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Careers Clinic: How can I stop Twitter taking over?

John Byrne. Photo: Catherine Usher John Byrne. Photo: Catherine Usher
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I was once one of those actors who originally set up Facebook and Twitter accounts for no other reason except that my friends all had them. I then left them dormant for several years.

Eventually, after attending some casting director workshops and reading articles by you and others, I began to actually use my social media accounts to try to further my acting career.

Initially it had a very good effect. I made a lot of good connections, kept myself up to date with what was going on in the industry, and even got a few castings and at least one part as a direct result of a post I found online. So far, so good.

Over the past year, I seem to have spent more and time online and less time doing the other things that used to get me work.

I also find myself getting very agitated when I can’t use my phone in case I miss a casting or fall behind with my replies.

I still find social media very useful so ‘cold turkey’ isn’t an option, but do you have any advice on a healthy way for actors to use social media platforms but not be consumed by it?

JOHN BYRNE’S ADVICE We may all hate the ‘insecure luvvie’ stereotype but I don’t think many of us would deny that the desire for connection and validation are two big drivers behind a lot of the work we performers do.

In an industry where much of that connection and validation can feel like it is at the mercy of the next casting decision, it is not surprising that the quick hit of a ‘like’ or a comment on one of our posts, especially if it is from somebody influential, can keep us coming back for more.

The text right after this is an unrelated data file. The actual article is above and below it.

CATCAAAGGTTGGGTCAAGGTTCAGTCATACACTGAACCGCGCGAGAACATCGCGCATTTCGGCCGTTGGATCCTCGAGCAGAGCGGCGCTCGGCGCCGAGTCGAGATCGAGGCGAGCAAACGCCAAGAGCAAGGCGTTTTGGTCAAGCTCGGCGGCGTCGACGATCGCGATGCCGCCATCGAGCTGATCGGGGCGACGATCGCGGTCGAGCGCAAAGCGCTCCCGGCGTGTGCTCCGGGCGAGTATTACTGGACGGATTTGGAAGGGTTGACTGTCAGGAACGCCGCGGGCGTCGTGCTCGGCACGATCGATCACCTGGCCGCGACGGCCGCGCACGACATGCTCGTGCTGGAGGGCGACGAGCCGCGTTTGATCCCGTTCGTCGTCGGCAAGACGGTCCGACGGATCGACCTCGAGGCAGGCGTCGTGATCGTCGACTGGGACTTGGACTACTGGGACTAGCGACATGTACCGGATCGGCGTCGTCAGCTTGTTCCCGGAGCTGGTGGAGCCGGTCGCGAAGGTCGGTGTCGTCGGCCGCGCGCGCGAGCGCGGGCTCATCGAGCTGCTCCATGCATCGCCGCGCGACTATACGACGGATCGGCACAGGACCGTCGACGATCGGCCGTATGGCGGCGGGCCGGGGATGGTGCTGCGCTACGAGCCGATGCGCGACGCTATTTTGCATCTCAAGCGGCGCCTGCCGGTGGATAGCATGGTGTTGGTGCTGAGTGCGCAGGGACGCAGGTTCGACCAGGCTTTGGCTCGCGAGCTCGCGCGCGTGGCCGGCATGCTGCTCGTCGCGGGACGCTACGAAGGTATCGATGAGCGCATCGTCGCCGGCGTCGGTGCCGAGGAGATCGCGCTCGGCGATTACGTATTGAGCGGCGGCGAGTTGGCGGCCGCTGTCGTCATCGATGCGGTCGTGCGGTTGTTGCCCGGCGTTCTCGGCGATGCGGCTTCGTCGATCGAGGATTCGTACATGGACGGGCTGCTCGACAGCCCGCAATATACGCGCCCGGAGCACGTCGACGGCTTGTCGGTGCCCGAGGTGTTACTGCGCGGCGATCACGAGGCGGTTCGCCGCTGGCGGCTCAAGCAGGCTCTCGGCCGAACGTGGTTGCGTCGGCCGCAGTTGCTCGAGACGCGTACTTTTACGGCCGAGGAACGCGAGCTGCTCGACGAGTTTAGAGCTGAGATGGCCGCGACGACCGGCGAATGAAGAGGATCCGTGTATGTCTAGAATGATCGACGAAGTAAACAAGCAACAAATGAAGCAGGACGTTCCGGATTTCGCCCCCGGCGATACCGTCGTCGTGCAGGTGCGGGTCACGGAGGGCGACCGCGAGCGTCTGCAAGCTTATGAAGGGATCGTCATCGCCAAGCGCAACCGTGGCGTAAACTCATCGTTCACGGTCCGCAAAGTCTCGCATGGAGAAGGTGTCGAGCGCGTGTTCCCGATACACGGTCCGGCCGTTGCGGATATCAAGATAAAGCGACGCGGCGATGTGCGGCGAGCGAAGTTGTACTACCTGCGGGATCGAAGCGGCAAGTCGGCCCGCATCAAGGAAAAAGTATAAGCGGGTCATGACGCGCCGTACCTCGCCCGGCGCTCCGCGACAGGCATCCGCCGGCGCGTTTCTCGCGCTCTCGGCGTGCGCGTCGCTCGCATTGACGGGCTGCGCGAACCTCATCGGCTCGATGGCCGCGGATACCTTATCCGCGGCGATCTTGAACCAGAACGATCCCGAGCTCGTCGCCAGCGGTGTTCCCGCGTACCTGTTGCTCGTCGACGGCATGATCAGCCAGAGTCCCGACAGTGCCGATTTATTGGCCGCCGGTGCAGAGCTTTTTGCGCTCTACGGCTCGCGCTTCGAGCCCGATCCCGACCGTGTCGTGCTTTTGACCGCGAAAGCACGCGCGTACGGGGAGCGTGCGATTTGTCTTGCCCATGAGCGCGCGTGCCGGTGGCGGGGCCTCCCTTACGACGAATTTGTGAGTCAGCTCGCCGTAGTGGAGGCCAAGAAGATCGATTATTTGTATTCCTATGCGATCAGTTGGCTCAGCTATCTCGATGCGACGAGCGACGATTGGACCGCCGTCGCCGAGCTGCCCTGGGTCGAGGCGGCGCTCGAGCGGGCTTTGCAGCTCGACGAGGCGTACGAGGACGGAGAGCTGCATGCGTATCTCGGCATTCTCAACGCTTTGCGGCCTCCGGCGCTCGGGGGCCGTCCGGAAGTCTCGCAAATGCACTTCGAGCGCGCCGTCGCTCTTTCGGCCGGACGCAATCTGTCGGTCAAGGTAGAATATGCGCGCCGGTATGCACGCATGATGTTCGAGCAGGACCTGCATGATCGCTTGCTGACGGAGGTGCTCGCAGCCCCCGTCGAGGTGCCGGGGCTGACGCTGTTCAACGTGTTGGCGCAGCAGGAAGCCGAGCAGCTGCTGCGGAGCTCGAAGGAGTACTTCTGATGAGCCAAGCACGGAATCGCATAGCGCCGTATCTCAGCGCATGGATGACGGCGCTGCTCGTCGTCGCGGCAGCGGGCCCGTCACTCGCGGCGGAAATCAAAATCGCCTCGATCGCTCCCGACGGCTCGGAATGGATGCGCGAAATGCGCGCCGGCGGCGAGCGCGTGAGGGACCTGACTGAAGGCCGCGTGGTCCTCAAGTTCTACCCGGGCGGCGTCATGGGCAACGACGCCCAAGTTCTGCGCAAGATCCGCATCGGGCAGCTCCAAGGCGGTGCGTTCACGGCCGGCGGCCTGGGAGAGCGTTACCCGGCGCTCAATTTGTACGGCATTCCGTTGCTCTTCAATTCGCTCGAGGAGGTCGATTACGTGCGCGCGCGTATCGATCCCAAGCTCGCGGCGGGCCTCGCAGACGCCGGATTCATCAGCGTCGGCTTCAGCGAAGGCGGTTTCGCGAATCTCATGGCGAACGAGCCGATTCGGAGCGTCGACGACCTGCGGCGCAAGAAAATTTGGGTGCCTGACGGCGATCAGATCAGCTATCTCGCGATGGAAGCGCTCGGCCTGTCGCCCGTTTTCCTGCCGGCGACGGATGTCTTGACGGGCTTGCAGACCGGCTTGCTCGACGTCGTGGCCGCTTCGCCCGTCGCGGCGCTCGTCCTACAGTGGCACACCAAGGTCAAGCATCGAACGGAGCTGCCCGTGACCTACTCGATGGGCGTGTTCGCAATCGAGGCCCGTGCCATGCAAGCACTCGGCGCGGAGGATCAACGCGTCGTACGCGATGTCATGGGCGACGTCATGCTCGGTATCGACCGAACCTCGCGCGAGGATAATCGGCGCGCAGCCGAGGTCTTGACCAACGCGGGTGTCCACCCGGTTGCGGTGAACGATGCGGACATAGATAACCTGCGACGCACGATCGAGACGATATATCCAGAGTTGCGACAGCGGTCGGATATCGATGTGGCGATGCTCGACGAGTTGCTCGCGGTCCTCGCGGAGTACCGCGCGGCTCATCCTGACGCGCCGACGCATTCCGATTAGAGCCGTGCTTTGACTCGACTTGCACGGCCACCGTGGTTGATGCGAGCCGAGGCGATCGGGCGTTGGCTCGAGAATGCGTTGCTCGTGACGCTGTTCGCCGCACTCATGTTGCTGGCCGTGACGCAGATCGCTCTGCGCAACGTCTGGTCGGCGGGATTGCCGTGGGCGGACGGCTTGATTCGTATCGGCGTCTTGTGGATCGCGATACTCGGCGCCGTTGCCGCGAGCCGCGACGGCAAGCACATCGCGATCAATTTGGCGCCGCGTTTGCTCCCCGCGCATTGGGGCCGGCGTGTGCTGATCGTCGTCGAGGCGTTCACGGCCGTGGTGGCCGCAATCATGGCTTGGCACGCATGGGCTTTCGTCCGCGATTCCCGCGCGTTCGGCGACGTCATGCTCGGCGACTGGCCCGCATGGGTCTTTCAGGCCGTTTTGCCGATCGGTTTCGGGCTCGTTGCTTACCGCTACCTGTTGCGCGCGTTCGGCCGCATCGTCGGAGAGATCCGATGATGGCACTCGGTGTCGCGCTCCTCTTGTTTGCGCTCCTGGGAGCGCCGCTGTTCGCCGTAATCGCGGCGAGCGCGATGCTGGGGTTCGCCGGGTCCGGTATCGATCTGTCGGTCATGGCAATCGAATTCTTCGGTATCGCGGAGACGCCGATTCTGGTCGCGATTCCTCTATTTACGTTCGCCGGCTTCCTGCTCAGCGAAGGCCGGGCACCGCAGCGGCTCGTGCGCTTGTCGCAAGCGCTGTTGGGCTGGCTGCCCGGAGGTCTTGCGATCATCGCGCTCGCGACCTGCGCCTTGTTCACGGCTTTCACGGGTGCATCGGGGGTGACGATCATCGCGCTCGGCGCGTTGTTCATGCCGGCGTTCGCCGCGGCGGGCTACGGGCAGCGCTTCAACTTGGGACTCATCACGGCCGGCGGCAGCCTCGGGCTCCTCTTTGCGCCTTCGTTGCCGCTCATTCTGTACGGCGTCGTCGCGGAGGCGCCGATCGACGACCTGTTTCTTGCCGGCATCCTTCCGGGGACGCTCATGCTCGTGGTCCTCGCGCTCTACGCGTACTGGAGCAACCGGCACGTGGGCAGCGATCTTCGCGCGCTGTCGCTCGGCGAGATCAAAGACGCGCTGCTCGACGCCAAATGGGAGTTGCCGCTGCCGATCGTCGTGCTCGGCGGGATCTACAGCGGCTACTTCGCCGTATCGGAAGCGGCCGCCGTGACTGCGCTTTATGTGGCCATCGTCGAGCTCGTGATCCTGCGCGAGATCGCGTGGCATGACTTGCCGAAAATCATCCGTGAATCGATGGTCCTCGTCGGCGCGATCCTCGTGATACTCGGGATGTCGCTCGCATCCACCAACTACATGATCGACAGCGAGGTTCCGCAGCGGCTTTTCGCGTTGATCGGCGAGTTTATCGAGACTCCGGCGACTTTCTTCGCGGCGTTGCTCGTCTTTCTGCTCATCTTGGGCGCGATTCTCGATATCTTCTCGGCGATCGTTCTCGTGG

The dangers of social media addiction have been fairly well publicised, but I would suggest that we performing types need to be particularly aware of them.

Social media platforms can be very useful in bringing us recognition, connections and even castings, but it is crucial to bear in mind that is not their primary purpose.

For the social media companies, the main reason they exist is to keep us online for as long as possible because this is how they sell their platform to advertisers.

Smart devices have no longer made it necessary for actors to wait by the phone.

Instead, most of us now carry mobile devices that are jam packed with clever strategies to keep us scrolling and posting even when we could be doing something more useful, whether that is writing a new piece, working on vocal or physical exercises or getting out to see an actual production. Filtering messages and switching off notifications can certainly help win some of that time back.

However, given that the average creative person is pre-programmed to invest passion in everything they do, even managing the apps that manage our social media can become one more distracting chore.

For me, and for a lot of actors I have recommended it to, the single most effective scheduling method is to have a ‘not to do’ list.

Rather than focusing on the many things I could be doing (which often leads to another trip online) I try to set in stone the times when I absolutely won’t do unproductive things.

When it comes to social media, that includes mealtimes, first thing in the morning, late in the evening and when I have a particular block of work, physical or mental, to do.

As with all addictions, it can be hard to stick to the rules at first, but as you start to make good use of the saved time, focus and energy, you should find that when you do allow yourself to go online, you will have far more concrete achievements to post about.

Contact careers adviser John Byrne at dearjohn@thestage.co.uk or @dearjohnbyrne

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